If Ramsay showed up with an army, and demanded Jon Snow, the Black Brothers would have asked, "Dead or alive?" He had no friends worthy of mention; the majority of the Night's Watch was against him; the legitimate Warden of the North would be calling for him to be relieved of command as oathbraeker(which was true). The men of the NIght's Watch will not risk the Night's Watch for the life of one ****ty Lord Commander who they were about to shank anyway.

I would think the wildlings would put up a fight though. Especially Tormund. They know they are only allowed there by the grace of Jon Snow. Without him in command, Bowen Marsh is liable to turn them all out again.

The men of the Night's Watch might not defend him, but his new friends will, either by necessity, or by their own free will.

TSGames
2012-06-21, 08:38 AM
I would think the wildlings would put up a fight though. Especially Tormund. They know they are only allowed there by the grace of Jon Snow. Without him in command, Bowen Marsh is liable to turn them all out again.

The men of the Night's Watch might not defend him, but his new friends will, either by necessity, or by their own free will.

While I agree that the wildlings would have fought Ramsay, we've seen how well they do against Westerosi knights. Win or lose, I really can't see Jon surviving this scenario. If the wildlings did attack, the Black Brothers would have been quick enough to join with the Boltons(seeing as how there is no shortage of enmity for either Jon Snow or the wildlings). The black brothers would have betrayed Jon just so they could hand him over to Ramsay as an oathbreaker, appease him, and save the Night's Watch. And if they failed in that task? Then Ramsay would either end the Night's Watch or cripple it further.

Any way you look at it, Jon's death was definite plus for the Night's Watch.

Dienekes
2012-06-21, 08:39 AM
If Ramsay showed up with an army, and demanded Jon Snow, the Black Brothers would have asked, "Dead or alive?" He had no friends worthy of mention; the majority of the Night's Watch was against him; the legitimate Warden of the North would be calling for him to be relieved of command as oathbraeker(which was true). The men of the NIght's Watch will not risk the Night's Watch for the life of one ****ty Lord Commander who they were about to shank anyway.

Now we're talking in circles. Jon still had his allies, some who even agreed with his decisions. He still had his younger friends, some hotheads who would fight.

Then we also have the giants, and the wildlings, who realize they're only there and relatively safe because of Jon. And the Queen's Men who won't surrender to their deaths without a fight. Violence and destruction would be inevitable.

And once more we add in the previously forgotten post about precedent. The smartest guys of the Night's Watch know that they can kill Jon, but they cannot be placed under the heel of a lord of the Seven Kingdoms. If I may post a comparison to history. The senate can choose to assassinate Caesar because it is their hand, they are taking care of their own mess. They cannot get a Gaelic army to come take care of it for them, as that puts themselves under the heel of a direct militaristic political power.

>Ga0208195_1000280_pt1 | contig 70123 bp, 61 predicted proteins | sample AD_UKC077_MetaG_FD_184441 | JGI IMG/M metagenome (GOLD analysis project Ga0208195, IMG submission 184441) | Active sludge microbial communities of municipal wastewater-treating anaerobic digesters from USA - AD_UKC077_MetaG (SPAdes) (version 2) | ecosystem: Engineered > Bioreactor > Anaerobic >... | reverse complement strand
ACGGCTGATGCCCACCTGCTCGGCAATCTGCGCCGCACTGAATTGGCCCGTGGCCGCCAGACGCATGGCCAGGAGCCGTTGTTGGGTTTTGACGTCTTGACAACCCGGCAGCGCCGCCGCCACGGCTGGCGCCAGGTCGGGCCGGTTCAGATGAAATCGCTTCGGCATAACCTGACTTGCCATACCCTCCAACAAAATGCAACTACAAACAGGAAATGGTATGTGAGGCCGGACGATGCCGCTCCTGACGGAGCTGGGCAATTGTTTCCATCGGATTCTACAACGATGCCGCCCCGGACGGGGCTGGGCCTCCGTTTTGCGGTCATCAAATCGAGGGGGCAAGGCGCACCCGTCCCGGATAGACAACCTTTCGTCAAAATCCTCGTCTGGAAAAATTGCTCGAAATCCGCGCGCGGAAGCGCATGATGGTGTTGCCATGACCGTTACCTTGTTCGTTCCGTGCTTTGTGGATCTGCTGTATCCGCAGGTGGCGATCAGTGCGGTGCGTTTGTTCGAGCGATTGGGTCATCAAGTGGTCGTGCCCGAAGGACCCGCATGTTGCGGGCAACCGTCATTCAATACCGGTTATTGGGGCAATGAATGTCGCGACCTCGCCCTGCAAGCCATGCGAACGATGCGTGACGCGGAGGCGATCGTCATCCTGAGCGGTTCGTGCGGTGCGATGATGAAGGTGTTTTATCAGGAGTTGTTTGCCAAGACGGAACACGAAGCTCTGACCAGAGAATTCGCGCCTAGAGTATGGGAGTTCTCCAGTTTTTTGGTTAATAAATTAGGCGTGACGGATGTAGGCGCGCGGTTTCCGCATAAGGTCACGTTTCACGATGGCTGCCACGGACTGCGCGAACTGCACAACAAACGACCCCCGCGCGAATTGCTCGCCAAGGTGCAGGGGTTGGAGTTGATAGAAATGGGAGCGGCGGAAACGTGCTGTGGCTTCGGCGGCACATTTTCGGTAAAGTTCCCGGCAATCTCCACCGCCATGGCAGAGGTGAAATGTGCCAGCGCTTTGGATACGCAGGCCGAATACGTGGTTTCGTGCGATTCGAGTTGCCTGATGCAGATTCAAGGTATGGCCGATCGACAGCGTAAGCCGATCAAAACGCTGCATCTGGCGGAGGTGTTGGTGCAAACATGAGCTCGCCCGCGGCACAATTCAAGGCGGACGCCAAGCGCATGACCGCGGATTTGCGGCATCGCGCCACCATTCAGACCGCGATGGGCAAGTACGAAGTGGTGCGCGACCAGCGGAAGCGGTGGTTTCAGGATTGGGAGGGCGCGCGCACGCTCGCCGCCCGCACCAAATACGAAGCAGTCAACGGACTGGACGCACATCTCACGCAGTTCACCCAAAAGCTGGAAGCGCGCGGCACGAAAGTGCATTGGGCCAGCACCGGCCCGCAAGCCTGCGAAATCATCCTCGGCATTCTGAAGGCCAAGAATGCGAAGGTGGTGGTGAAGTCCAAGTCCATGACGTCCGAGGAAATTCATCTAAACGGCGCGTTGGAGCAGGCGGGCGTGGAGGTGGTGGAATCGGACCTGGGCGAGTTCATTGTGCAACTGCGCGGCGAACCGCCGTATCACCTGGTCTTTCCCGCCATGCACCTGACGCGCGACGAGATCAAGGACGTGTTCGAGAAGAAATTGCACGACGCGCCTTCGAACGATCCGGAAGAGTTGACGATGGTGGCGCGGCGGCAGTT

TSGames
2012-06-21, 08:43 AM
And once more we add in the previously forgotten post about precedent. The smartest guys of the Night's Watch know that they can kill Jon, but they cannot be placed under the heel of a lord of the Seven Kingdoms. If I may post a comparison to history. The senate can choose to assassinate Caesar because it is their hand, they are taking care of their own mess. They cannot get a Gaelic army to come take care of it for them, as that puts themselves under the heel of a direct militaristic political power.

That post was as forgotten as it was irrelevant. Why would Ramsay even need to appoint his own head to the Watch? His very presence there, with an army, would guarantee the brothers picked a new commander that was pleasing to him. That aside, Ramsay is not a Southerner AT ALL.

Dienekes
2012-06-21, 08:46 AM
That post was as forgotten as it was irrelevant. Why would Ramsay even need to appoint his own head to the Watch? His very presence there, with an army, would guarantee the brothers picked a new commander that was pleasing to him. That aside, Ramsay is not a Southerner AT ALL.

I don't believe I called him a southern, but from the south, which he is. As he is south of the Wall.

So, unlike Stannis, who essentially saved their hides. Ramsay will ride in, slaughter a few of the Watch's own who will stand up for Jon. Kill the people that the Watch has sworn to protect by right of guest. And force the Watch to appoint a leader that will do what he says.